The small Aylesbury-based company, set up by entrepreneur Sara Murray in 2005, is one of four companies to be selected by the Ministry of Justice (MoJ) to tag and monitor offenders.
The four – Buddi, Capita, Astrium and O2’s owner Telefonica – will replace G4S and Serco, who withdrew from the tendering process after an investigation found they had been over-charging.
Unlike G4S and Serco, whose technology sends a fax to police stations if an offender leaves his home, the new tagging system will incorporate GPS technology to allow them to be tracked.
The contract was split into four parts, with Buddi bidding to provide the software and the tags that go around the offender’s ankle.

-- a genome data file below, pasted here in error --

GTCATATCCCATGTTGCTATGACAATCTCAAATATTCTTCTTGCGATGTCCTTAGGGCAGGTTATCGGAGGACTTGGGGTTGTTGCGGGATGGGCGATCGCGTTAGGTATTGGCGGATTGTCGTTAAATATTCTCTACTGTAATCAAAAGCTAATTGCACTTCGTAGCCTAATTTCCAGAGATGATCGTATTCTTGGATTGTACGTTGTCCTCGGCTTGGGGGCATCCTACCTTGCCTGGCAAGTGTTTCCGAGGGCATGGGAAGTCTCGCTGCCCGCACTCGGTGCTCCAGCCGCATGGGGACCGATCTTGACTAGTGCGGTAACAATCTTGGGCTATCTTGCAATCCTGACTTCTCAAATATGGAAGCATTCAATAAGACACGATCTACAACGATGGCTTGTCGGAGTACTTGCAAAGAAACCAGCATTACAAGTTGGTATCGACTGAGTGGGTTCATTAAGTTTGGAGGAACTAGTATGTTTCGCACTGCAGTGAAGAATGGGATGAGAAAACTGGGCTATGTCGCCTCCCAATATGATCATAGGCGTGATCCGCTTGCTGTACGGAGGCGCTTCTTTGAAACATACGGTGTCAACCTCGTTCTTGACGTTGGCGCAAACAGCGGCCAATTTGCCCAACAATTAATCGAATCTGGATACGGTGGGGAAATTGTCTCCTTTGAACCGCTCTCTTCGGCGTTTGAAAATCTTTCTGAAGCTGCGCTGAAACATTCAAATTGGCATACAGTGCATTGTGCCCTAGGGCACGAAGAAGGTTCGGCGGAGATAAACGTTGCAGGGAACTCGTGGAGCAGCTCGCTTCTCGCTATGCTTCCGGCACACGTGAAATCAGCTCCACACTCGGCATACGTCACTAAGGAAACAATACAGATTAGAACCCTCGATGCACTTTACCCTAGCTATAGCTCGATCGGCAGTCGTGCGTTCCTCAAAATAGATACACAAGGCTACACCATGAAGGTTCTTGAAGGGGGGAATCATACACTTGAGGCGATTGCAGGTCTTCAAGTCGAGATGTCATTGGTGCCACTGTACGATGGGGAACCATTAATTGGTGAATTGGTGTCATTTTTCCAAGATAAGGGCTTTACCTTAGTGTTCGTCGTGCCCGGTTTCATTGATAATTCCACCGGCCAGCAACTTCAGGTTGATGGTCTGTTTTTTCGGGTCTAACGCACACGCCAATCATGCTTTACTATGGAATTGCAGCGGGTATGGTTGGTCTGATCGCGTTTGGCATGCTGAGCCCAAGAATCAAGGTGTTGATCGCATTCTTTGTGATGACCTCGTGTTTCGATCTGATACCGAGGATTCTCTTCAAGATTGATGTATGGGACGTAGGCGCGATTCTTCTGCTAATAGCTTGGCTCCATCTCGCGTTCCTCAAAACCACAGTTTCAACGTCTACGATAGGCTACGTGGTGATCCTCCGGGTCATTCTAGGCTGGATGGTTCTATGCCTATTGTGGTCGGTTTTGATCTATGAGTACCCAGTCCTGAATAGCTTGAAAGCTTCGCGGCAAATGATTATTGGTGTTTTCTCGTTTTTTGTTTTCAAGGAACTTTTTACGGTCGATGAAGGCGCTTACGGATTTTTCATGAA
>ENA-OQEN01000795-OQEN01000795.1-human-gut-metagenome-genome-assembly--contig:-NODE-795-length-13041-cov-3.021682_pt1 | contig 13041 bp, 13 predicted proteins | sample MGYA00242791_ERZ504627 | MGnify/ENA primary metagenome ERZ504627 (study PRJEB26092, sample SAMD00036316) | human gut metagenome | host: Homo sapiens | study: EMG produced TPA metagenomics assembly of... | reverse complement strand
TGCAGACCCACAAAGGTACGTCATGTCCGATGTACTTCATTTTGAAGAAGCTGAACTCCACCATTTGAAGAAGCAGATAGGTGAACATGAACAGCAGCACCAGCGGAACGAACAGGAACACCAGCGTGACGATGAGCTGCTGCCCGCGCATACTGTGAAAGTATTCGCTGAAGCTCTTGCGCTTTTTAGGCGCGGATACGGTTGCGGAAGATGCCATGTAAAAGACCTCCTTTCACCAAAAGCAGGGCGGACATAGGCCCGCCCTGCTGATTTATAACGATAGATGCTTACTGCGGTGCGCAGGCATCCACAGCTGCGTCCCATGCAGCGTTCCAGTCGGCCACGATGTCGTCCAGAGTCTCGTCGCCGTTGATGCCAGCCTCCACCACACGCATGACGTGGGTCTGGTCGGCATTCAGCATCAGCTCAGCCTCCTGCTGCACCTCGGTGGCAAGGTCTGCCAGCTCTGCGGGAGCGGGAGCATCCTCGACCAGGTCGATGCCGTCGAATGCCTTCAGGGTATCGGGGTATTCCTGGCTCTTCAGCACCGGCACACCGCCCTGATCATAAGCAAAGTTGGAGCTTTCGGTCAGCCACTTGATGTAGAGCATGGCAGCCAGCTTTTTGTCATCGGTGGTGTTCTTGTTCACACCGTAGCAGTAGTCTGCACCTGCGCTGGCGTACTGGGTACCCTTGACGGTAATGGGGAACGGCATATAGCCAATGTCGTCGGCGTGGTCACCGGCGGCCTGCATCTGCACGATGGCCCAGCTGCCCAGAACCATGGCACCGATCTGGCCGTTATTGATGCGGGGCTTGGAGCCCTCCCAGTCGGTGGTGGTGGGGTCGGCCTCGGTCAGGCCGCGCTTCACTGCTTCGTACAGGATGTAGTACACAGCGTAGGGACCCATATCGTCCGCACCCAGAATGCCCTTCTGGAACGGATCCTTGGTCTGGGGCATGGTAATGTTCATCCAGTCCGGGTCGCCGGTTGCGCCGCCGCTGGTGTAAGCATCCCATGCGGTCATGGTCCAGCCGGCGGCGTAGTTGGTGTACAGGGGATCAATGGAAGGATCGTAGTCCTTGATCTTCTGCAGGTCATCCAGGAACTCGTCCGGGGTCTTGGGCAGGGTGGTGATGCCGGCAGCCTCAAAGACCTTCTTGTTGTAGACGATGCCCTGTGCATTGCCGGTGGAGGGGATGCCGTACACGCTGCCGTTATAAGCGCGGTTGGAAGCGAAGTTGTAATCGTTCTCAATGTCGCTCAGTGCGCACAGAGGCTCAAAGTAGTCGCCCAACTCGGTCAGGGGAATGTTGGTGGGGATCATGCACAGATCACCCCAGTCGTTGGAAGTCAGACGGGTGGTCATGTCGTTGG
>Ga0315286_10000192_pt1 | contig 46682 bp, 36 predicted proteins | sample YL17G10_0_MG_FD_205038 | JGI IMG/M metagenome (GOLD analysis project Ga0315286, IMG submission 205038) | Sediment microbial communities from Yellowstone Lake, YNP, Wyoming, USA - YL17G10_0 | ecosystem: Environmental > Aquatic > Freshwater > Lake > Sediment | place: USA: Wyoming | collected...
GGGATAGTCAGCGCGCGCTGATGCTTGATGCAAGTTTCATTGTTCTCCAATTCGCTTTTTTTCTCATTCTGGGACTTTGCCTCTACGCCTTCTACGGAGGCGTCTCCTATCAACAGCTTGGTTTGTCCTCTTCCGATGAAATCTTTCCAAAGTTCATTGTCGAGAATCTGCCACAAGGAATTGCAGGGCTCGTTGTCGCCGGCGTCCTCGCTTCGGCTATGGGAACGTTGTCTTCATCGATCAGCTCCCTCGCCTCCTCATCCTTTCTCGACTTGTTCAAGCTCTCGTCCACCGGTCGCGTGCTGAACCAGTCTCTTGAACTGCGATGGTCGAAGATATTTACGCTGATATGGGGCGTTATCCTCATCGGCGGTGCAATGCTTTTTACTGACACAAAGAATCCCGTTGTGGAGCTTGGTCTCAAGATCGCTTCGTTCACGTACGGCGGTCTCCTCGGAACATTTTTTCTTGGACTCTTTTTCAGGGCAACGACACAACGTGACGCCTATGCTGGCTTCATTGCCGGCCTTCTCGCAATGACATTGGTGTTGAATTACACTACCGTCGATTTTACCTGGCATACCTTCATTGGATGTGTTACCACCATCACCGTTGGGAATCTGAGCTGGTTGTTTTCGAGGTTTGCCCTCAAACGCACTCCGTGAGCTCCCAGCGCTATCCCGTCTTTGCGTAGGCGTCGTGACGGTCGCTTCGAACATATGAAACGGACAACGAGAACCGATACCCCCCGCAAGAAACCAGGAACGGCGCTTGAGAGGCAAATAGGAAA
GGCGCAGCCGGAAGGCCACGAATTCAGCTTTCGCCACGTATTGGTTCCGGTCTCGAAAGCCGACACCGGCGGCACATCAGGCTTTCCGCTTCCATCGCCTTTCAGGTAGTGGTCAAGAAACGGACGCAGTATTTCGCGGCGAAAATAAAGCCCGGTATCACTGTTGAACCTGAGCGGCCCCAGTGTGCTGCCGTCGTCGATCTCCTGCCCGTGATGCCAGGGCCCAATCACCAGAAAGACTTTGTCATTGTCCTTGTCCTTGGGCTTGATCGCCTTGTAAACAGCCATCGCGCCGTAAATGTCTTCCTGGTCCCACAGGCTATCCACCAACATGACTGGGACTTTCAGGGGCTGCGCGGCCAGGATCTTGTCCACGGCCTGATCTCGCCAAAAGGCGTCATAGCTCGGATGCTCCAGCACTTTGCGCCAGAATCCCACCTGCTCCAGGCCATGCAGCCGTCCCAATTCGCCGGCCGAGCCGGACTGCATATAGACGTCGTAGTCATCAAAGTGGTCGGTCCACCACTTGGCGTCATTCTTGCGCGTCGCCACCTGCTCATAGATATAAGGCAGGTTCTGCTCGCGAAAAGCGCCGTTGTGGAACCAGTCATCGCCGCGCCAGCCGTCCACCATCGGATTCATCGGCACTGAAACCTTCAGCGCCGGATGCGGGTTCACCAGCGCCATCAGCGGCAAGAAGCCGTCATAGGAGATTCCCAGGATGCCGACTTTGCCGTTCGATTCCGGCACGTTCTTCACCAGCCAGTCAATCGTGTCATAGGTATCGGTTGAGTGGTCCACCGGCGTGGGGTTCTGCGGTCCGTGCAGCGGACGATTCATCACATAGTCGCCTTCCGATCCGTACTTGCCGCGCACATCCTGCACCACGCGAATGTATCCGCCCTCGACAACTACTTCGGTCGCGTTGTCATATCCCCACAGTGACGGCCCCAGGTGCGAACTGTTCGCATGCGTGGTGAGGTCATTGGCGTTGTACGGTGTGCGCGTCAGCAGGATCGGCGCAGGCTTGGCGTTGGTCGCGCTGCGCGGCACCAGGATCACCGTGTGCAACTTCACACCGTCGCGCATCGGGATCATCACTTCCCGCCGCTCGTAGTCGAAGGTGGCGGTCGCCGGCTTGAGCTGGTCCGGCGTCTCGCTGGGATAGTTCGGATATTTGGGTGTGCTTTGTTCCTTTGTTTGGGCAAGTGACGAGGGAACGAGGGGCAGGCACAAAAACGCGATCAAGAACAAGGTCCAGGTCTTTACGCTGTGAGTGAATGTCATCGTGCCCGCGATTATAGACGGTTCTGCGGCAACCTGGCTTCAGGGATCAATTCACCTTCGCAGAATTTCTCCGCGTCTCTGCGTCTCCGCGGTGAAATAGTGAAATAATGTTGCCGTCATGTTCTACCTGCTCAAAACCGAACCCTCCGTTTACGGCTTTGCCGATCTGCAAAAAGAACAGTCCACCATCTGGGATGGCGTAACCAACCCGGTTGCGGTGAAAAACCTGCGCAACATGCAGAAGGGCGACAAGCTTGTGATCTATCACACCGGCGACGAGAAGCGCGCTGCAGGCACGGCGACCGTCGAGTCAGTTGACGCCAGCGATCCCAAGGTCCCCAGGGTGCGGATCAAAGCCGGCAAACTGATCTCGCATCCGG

The MoJ did not specify exactly what had been awarded to each company, but it did say that the hi-tech equipment will be made in Nottingham, which is where Buddi’s third-party manufacturer is based.
The exact value to Buddi is not known, but Capita said its own part was worth £400m over six years.
Ms Murray, who before Buddi was one of the founders of the company which became confused.com, said: “It’s great to see the government awarding contracts like this to British manufactures and we are absolutely delighted.
“Obviously this is a significant win for the company and we now look forward to working with the MoJ to deliver on this contract.”
Buddi’s shareholders include Odey Asset Management, which owns a 20pc stake. As well as the tagging system, Buddi operates a system which can monitor the whereabouts of the elderly and infirm.